“Beside you straggling fence that skirts the way,
With blossomed furze unprofitably gay,
There in his noisy mansion, skilled to write,
The village Master taught his little school:
(The Village Schoolmaster - Goldsmith) .
The fence straggles, the furze and privet are still gay but alas the mansion is no longer noisy. The wind that blew through the branches of the gaunt fir trees, now has a lonely sound. The crows that perched in the branches, patiently waiting for tasty after lunch pickings, have long since flown to other feeding grounds. The mansion itself seems strangely smaller than we remembered it.
A short wait repays one and soon out of the silence the once familiar sound of learning and play comes drifting back. That chant of Tables being recited aloud by the Assembled classes "Two-ones-are-two, two-two’s are four" The longer prayers being recited aloud especially in the hectic last minute preparations for the Religious Examiner. "I confess to Almighty God" ...... The ten Commandments, and the precepts of the Church being belted out with the same gusto.
Memories of the rooms are flooding back. Infants, first and second were in the small desks upstairs, third, fourth, fifth, sixth and seventh, downstairs in the larger desks and the long bench by the front wall. (Each desk was designed for two and had its own built in inkwell which was topped up from a black pint bottle with a goose quill through the cork).
Pictures hung over the fireplace; the 1916 Proclamation in a silver frame with pictures of the signatories around the border, the multi-coloured butterflies mounted on card and behind glass, for safe keeping, the Ordinance Survey map of the area, the teachers rostrum, the counting frame and the blackboard perched precariously on its easel.
In Winter time, and depending on the quality of the turf, a fire burned brightly or smouldered in the grate. Rows of milk bottles fronted the fire as pupils sought a warm drink. Bottles were of all shapes and sizes and the corks a miracle of improvisation. Failure to loosen the corks resulted in an explosive cocktail. Gathering “Cipíní” and lighting the fire was an important post of responsibility for senior pupils.
The arrival of the lorry of turf in September was a major event. Classes ended early as pupils began to draw it in and stack it under the stairs, but, as in the nature of youth, concentration was not maintained and soon the sods and cioráns began to fly. Many a pupil returned home with watery eyes and indeed a few bloody noses, the result of swift retaliation.
Leaning on the schoolyard wall we could watch the world go by. Carts of many shapes and sizes, pulled by ponies, donkeys and skittish jennets, trundled their way to and from Johnsbridge Creamery. Milk churns of many designs bounced in the carts and their owners, perched on the setlocks, gave us a cheery wave as they passed by. People in horses and traps passed on their way to town, others cycled past on their Raleighs, Humbers and B.S.A.s - the ladies, straight backed and sedate looking, on their High Nellies’. The odd motor car could indicate the arrival of the dreaded Inspector.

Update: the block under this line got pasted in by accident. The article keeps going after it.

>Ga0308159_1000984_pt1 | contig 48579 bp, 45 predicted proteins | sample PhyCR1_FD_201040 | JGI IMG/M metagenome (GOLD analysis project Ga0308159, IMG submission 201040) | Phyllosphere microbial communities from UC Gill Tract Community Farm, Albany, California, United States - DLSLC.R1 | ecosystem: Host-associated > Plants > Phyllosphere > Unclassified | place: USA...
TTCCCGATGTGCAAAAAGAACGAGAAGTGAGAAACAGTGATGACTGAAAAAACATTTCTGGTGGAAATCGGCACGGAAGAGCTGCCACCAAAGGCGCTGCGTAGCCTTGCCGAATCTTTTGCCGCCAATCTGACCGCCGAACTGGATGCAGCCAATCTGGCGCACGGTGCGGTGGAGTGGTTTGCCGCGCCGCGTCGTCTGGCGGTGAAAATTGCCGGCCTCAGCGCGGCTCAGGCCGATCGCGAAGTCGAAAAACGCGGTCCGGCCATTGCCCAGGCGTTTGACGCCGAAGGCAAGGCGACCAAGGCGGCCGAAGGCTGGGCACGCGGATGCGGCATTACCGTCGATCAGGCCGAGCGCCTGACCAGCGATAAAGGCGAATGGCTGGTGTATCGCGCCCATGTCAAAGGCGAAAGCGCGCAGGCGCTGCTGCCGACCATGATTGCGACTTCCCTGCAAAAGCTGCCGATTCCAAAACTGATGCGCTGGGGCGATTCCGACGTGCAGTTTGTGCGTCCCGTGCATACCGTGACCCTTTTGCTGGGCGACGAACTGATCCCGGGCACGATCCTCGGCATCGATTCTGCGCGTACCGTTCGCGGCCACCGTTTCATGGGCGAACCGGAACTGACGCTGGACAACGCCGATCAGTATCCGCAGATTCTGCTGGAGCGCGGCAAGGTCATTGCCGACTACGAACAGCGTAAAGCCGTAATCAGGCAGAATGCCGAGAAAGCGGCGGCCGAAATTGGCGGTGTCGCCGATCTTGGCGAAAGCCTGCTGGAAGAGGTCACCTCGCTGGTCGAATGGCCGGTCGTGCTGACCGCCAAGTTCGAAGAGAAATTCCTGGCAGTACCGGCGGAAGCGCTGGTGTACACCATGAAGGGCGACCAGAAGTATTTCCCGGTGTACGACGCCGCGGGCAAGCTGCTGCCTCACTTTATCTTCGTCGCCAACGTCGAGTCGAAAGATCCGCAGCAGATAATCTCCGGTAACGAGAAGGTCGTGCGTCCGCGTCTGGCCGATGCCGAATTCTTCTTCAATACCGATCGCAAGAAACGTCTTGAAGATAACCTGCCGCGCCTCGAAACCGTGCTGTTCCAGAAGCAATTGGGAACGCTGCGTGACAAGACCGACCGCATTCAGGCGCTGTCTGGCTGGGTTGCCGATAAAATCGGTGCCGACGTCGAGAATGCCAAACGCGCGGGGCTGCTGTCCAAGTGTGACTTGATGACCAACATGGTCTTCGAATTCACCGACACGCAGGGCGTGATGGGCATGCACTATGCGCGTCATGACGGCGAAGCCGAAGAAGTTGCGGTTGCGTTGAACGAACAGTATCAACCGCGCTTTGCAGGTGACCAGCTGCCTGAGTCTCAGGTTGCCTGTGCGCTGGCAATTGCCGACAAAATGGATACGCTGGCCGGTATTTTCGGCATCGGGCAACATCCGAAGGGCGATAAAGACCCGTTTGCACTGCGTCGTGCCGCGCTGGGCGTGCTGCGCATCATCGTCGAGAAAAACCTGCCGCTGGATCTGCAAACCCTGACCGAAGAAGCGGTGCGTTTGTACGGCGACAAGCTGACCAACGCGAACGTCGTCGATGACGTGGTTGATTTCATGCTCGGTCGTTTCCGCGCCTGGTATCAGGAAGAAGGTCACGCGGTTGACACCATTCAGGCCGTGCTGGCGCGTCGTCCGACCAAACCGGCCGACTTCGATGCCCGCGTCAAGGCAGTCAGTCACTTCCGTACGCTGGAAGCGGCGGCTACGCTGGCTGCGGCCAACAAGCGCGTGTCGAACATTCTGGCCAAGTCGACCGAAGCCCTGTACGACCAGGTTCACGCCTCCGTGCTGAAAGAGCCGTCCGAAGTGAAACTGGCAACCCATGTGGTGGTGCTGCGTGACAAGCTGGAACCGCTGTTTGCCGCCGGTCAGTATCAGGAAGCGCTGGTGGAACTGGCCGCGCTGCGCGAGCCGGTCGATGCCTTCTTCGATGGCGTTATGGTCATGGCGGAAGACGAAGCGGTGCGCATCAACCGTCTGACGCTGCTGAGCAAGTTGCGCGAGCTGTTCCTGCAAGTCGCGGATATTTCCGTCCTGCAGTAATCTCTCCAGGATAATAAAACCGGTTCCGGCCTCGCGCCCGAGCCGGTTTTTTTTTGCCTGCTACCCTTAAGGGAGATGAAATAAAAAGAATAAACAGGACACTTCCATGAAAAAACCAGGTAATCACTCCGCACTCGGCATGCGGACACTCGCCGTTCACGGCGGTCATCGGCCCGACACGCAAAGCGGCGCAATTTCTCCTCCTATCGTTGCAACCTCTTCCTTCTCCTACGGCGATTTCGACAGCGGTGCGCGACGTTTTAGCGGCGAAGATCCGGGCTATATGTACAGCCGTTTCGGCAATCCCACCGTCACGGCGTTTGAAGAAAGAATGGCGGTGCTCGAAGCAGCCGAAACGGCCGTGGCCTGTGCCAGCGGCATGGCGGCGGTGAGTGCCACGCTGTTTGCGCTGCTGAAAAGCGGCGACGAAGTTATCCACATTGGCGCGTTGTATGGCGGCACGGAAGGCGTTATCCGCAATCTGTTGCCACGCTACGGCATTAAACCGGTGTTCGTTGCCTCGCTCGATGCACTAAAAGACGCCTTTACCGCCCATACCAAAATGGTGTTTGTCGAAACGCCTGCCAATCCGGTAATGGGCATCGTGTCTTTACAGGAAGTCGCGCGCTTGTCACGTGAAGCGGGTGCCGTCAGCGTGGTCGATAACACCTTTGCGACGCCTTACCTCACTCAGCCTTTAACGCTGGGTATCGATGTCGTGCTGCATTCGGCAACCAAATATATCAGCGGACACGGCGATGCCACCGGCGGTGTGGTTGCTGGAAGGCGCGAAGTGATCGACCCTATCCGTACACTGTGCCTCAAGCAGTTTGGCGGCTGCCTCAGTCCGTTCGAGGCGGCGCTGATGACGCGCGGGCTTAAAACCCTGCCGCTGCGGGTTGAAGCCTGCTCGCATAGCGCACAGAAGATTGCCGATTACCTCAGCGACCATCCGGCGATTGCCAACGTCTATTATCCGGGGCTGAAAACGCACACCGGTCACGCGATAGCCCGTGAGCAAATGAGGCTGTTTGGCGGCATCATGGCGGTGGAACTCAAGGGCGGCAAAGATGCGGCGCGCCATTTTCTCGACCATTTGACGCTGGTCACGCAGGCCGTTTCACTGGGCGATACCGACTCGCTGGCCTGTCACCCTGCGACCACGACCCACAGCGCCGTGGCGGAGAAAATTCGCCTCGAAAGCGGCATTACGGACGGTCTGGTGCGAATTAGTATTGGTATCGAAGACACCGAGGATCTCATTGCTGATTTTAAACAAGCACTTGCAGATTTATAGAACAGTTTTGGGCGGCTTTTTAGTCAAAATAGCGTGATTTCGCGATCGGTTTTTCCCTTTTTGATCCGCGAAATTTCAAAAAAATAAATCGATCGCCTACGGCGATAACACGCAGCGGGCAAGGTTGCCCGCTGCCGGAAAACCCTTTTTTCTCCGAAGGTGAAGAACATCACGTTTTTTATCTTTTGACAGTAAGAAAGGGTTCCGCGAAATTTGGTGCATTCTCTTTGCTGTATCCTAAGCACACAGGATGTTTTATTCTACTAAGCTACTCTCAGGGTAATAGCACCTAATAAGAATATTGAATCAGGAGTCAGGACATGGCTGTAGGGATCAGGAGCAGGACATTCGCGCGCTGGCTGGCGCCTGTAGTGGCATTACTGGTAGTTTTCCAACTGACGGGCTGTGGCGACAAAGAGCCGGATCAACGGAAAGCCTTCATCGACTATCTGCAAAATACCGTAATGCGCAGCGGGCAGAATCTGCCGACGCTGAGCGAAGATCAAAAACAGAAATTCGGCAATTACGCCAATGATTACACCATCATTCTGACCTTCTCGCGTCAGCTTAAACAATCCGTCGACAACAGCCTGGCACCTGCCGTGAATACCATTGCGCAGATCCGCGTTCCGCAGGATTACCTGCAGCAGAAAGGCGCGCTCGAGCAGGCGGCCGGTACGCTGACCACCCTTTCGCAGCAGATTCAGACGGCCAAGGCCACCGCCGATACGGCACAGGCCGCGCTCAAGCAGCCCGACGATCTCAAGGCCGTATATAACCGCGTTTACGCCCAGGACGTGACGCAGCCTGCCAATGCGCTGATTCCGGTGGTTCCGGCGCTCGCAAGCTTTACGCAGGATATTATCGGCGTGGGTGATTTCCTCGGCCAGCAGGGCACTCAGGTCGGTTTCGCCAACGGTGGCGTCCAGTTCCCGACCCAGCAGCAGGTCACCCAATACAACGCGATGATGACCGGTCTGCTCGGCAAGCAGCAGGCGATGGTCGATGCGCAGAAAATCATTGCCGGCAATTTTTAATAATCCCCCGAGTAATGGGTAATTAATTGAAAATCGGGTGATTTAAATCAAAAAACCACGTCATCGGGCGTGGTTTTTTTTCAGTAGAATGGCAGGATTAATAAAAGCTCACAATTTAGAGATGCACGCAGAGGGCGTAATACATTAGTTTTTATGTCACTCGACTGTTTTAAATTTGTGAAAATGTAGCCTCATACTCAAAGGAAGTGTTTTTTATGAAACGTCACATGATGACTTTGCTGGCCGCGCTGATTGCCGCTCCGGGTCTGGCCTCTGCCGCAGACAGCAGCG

Big plough horses, their huge hairy legs in need of new shoes, were led over to the forge with its collection of old machinery and pieces of iron scattered around it. Inside, the fire, fanned by the large bellows, glowed in the shadows as the blacksmith, beat out his distinctive music on the anvil. The smell of burning hoof was in the air as the red hot shoe was pressed into place to ensure a perfect fit.
The School Meet of the Duhallow Hunt was a special occasion. We watched dashing gentlemen in their vivid red coats and elegant ladies perched “side-saddle” converse in grand accents and partake of the “Stirrup Cup". The colourful spectacle then moved off in a welter of excitement, the hounds already "giving tongue" in anticipation of a wily fox in Ballybane or the Leaca. We returned to our classrooms, cursing our luck, and had to content ourselves with playing “foxes and hounds” in Jack Thades field at lunch time.
Who remembers the first visit of the school Dentist? Who could forget it? The upstairs room was turned into a make shift surgery and we waited downstairs. At first there was safety in numbers, but as the group got smaller and howls of pain and stamping on the floorboards came from above, tension mounted. The dreaded moment arrived too soon and we were confronted with the sight of the chair and an enamel pan full of teeth, blood and an assortment of oral debris. Dentistry, in those days, seemed to operate on the general principle of “Leave nothing to doubt, pull it out". One able—bodied young man was reported to have skinned his heels kicking the floor as the nurse sat upon him. There were no high spirits as we returned home that evening. We travelled silently like “Brownes Cows” in a broken line, each with thoughts blacker than hell as far as the future welfare of dentists was concerned. Solemn vows were made to look after our teeth in future. Not surprisingly, the next visit to the School Dentist was cancelled due to shortage of patients.